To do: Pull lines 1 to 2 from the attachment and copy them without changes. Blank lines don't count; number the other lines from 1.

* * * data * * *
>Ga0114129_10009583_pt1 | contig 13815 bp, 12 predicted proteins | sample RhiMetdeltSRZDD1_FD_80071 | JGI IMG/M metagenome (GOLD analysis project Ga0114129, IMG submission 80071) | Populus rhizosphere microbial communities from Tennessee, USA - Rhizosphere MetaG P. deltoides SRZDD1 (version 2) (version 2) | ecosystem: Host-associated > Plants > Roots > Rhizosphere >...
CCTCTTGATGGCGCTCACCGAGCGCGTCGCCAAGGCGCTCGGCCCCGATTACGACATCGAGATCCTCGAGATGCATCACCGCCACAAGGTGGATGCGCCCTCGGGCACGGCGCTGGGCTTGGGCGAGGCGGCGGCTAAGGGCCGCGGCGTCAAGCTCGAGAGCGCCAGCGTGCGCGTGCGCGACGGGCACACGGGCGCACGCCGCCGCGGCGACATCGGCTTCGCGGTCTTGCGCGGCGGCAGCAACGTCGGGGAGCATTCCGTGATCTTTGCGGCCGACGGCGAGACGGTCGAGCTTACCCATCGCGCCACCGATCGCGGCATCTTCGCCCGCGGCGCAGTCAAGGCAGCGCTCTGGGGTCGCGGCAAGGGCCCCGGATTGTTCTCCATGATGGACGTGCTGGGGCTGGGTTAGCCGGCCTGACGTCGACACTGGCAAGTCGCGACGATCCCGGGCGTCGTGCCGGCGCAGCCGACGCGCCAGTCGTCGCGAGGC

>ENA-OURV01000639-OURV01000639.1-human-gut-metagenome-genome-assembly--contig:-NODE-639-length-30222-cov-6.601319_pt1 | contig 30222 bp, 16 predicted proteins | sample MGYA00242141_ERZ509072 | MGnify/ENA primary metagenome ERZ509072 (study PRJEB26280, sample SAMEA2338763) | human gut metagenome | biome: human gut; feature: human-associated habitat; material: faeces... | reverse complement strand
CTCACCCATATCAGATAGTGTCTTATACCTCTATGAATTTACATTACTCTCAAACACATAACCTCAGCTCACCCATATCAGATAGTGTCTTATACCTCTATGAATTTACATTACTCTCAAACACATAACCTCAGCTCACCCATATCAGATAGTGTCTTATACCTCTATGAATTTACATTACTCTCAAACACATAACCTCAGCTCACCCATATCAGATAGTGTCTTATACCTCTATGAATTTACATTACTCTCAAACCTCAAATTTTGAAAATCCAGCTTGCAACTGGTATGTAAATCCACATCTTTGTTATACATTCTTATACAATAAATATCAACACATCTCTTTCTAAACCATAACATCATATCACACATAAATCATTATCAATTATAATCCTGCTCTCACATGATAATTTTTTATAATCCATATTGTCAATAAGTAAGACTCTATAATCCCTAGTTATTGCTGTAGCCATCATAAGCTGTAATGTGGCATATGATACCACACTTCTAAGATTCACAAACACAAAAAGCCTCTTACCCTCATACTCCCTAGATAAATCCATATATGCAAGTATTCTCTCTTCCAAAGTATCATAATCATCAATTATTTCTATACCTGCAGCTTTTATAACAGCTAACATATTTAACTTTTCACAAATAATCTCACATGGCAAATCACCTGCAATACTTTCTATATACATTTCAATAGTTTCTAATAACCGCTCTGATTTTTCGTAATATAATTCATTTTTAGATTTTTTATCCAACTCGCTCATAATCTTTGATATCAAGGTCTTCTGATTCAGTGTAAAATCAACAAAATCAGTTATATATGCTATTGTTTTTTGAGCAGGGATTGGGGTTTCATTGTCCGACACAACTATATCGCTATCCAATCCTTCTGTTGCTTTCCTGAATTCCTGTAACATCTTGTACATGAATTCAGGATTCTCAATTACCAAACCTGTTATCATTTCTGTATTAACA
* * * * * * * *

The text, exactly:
>Ga0114129_10009583_pt1 | contig 13815 bp, 12 predicted proteins | sample RhiMetdeltSRZDD1_FD_80071 | JGI IMG/M metagenome (GOLD analysis project Ga0114129, IMG submission 80071) | Populus rhizosphere microbial communities from Tennessee, USA - Rhizosphere MetaG P. deltoides SRZDD1 (version 2) (version 2) | ecosystem: Host-associated > Plants > Roots > Rhizosphere >...
CCTCTTGATGGCGCTCACCGAGCGCGTCGCCAAGGCGCTCGGCCCCGATTACGACATCGAGATCCTCGAGATGCATCACCGCCACAAGGTGGATGCGCCCTCGGGCACGGCGCTGGGCTTGGGCGAGGCGGCGGCTAAGGGCCGCGGCGTCAAGCTCGAGAGCGCCAGCGTGCGCGTGCGCGACGGGCACACGGGCGCACGCCGCCGCGGCGACATCGGCTTCGCGGTCTTGCGCGGCGGCAGCAACGTCGGGGAGCATTCCGTGATCTTTGCGGCCGACGGCGAGACGGTCGAGCTTACCCATCGCGCCACCGATCGCGGCATCTTCGCCCGCGGCGCAGTCAAGGCAGCGCTCTGGGGTCGCGGCAAGGGCCCCGGATTGTTCTCCATGATGGACGTGCTGGGGCTGGGTTAGCCGGCCTGACGTCGACACTGGCAAGTCGCGACGATCCCGGGCGTCGTGCCGGCGCAGCCGACGCGCCAGTCGTCGCGAGGC